BRASILIA (Reuters) - Brazilian President Luiz Inacio Lula da Silva put his country in the global spotlight this week when he helped broker a controversial fuel swap deal for Iran's nuclear program.
But he may have angered the United States and other powerful allies with the agreement, which is similar to a previous United Nations plan that aimed to keep Tehran from being able to produce a nuclear weapon.
"It's a victory for diplomacy," Lula, a former trade unionist who has promoted the interests of developing nations, told Brazilian radio a day after Iran agreed to trade some of its enriched uranium in return for fuel rods for a reactor.
A handful of influential Western nations, along with Russia and China, appeared set to rebuff the deal in the United Nations Security Council at Washington's urging and push for a move to impose a fourth round of U.N. sanctions on Iran.
Brazil, a rising global and regional power, now risks looking naive or, worse yet, an accomplice to Iran's nuclear ambitions if Tehran continues to breach Security Council resolutions and drags its feet on international inspections.
"Brazil helped Iran get back to the negotiating table and that's clearly positive -- Lula can claim credit for that," said Alcides Costa Vaz, vice-director of the Foreign Relations Institute at the University of Brasilia.
"But it's a risky and fragile bet," he added.
Even before the new deal signed by Lula, Iranian President Mahmoud Ahmadinejad and Turkey's prime minister, Tehran had made it clear it did not intend to suspend domestic uranium enrichment.
Tehran denies Western charges that it is developing atomic weapons, saying it only wants to generate electricity.
"Brazil and Turkey should be congratulated for their efforts, but they made two huge mistakes. They're leaving Iran with sufficient enriched uranium to build a bomb and they haven't ensured full international inspections," said Robert Pastor, a U.S. national security adviser for Latin America under former President Jimmy Carter.
"So the question is did Brazil play a constructive role or did they undermine the international consensus on Iran," added Pastor, who is currently a professor at the American University in Washington.
Brazil acknowledges the deal is incomplete but insists it lays the ground for further talks.
"This agreement won't resolve all the questions on the nuclear issue. But it's a passport for broader talks to create confidence in the international community and ... allow Iran to exercise its legitimate right to nuclear energy for peaceful use, including uranium enrichment," Lula said.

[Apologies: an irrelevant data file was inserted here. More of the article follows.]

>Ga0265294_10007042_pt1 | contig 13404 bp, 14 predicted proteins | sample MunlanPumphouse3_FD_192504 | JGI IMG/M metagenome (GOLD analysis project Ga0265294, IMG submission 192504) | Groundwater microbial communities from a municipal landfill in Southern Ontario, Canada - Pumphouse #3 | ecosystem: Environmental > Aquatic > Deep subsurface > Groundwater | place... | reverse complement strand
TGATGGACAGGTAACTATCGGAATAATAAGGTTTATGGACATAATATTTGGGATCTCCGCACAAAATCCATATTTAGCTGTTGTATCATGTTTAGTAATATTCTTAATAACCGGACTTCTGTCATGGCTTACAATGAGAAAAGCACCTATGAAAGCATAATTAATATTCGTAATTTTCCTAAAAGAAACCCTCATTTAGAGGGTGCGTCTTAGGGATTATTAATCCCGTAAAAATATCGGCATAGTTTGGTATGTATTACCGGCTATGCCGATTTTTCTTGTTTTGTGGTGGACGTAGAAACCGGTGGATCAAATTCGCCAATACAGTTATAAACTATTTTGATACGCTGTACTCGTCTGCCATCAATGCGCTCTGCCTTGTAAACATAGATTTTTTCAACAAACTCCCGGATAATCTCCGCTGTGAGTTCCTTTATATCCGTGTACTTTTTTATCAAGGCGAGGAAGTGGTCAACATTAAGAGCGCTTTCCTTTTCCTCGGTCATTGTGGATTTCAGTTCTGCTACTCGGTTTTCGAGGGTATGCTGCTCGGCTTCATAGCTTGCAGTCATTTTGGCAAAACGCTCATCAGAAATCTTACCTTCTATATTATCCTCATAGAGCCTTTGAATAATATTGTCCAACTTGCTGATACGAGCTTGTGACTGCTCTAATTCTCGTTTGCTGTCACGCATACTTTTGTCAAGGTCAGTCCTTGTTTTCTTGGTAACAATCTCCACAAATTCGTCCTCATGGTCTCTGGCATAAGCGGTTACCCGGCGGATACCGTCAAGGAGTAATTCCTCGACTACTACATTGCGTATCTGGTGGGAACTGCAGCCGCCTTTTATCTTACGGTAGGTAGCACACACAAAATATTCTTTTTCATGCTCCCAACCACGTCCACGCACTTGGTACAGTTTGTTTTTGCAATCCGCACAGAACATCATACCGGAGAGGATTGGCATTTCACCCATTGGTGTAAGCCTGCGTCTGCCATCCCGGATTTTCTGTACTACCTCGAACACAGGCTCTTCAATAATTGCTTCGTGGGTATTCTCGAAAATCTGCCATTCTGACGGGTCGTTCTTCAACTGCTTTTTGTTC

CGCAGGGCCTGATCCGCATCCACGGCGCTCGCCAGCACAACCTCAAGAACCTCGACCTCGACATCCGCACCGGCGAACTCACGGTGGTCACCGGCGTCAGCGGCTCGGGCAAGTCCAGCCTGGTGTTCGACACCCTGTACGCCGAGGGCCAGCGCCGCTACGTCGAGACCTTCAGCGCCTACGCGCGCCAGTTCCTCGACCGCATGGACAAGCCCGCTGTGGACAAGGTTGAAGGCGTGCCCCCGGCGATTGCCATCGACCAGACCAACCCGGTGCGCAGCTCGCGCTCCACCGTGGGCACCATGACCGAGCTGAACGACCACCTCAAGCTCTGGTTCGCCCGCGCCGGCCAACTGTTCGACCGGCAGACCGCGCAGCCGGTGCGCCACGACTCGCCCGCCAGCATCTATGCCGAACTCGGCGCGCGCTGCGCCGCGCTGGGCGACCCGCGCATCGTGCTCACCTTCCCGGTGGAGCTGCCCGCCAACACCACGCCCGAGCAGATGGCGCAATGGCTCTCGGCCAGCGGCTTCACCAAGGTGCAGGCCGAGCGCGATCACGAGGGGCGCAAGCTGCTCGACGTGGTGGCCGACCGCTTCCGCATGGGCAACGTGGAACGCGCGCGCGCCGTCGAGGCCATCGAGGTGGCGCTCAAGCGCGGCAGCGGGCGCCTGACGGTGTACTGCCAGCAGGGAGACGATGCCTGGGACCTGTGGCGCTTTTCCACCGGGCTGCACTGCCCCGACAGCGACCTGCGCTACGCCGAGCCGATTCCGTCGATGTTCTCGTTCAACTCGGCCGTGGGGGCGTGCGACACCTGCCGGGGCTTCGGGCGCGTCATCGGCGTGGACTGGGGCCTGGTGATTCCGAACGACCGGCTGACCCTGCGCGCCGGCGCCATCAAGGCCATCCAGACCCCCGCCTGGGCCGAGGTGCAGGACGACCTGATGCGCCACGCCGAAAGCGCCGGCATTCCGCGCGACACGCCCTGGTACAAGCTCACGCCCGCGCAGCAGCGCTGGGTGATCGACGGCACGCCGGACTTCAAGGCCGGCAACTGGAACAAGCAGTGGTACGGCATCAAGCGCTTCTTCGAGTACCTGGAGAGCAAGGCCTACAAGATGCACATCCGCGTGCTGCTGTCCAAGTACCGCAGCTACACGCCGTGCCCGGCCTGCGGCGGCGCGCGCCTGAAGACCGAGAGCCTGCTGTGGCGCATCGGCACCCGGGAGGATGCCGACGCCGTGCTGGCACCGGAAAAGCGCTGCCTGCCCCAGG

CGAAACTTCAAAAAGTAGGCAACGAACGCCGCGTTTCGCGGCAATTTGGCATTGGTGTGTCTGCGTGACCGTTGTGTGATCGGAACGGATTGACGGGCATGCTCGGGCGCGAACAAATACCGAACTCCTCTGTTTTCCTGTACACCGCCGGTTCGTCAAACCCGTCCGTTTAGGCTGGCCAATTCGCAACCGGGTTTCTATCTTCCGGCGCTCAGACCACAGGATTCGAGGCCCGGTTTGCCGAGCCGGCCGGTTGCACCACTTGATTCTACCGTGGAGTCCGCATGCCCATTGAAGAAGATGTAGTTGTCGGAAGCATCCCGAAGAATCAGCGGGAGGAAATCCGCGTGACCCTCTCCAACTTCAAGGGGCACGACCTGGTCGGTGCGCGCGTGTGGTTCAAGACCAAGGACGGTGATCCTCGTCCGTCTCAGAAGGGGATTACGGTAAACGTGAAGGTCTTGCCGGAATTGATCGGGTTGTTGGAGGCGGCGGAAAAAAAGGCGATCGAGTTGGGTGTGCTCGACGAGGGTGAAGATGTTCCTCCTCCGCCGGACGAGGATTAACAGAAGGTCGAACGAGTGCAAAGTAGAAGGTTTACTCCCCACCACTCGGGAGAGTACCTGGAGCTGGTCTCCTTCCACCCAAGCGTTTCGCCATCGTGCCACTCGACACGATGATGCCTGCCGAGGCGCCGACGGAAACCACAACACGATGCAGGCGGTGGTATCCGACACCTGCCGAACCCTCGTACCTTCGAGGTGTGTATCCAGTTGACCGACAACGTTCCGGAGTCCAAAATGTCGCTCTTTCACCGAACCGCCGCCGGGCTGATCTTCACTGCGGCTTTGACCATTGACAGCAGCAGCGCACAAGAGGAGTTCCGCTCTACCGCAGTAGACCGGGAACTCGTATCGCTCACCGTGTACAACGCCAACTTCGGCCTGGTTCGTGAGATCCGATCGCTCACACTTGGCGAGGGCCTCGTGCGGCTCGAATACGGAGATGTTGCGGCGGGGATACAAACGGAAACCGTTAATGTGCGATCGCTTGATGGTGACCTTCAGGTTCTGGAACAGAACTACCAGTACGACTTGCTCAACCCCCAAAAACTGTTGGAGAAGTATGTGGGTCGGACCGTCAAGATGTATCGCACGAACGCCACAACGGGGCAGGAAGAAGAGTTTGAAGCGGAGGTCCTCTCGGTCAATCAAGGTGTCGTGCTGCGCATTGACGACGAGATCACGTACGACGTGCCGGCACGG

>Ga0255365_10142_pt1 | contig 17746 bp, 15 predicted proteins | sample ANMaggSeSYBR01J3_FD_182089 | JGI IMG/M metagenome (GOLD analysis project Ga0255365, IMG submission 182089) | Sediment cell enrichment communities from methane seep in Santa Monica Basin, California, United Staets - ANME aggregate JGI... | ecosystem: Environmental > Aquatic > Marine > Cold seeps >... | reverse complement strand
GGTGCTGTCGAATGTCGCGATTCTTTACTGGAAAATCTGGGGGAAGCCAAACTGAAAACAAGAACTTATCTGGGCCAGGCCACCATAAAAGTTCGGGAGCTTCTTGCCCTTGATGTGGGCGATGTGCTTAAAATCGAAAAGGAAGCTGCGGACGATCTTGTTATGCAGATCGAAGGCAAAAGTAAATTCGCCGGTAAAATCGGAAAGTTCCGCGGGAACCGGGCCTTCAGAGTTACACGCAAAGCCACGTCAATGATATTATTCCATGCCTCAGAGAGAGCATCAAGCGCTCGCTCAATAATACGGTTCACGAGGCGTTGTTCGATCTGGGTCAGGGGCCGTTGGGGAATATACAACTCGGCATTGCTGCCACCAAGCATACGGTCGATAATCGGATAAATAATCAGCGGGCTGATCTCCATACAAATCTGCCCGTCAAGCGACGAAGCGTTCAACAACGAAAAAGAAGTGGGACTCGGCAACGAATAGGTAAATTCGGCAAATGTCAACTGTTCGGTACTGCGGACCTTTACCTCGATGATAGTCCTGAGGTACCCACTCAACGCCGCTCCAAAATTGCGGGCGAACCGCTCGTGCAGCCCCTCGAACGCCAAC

Lula is no newcomer to difficult negotiations. He launched his political career as a tough-talking union leader who was briefly jailed by Brazil's 1964-85 military regime and helped bring about democracy. On his watch, Brazil has also been a key player in global trade and environmental talks.
U.S. Secretary of State Hillary Clinton told lawmakers on Tuesday that major powers including the United States, Russia and China, have agreed on a draft sanctions resolution to be considered by the Security Council.
Brazil has said it opposes more sanctions on Iran. Brazil's foreign minister, Celso Amorim, said later on Tuesday that the agreement with Iran was in line with what Western countries had been demanding.
Lula's diplomacy, which comes at the end of his two terms in office, could antagonize Washington to the point where it jeopardizes support for Brazil's bid to win a permanent U.N. Security Council seat, advisors say.
"Lula has insisted on one thing: 'I know it's a risky bet to have come (to Iran), it'll irritate some countries and could risk the ambition of widening the Security Council,'" Marco Aurelio Garcia, Lula's foreign policy advisor, told reporters in Madrid on Tuesday.
But for Lula, who has been praised for his defense of the poor and wants to portray Brazil as an unaligned power with an independent voice, the risk may be worth taking.
Kevin Casas-Zamora, senior fellow at the Brookings Institution in Washington and a former vice-president of Costa Rica, said reforming the Security Council was a long-shot anyway and that the United States relied too much on Brazil in Latin America to sanction it beyond a verbal reprimand.
"The downside for Lula is a temporary spat with Washington and looking like the Iranians have pulled his leg," he said. "The upside is they're playing in the big league now, which Brazil has never done before."
(Additional reporting by Carlos Ruano Navarro in Madrid)
Editing by Paul Simao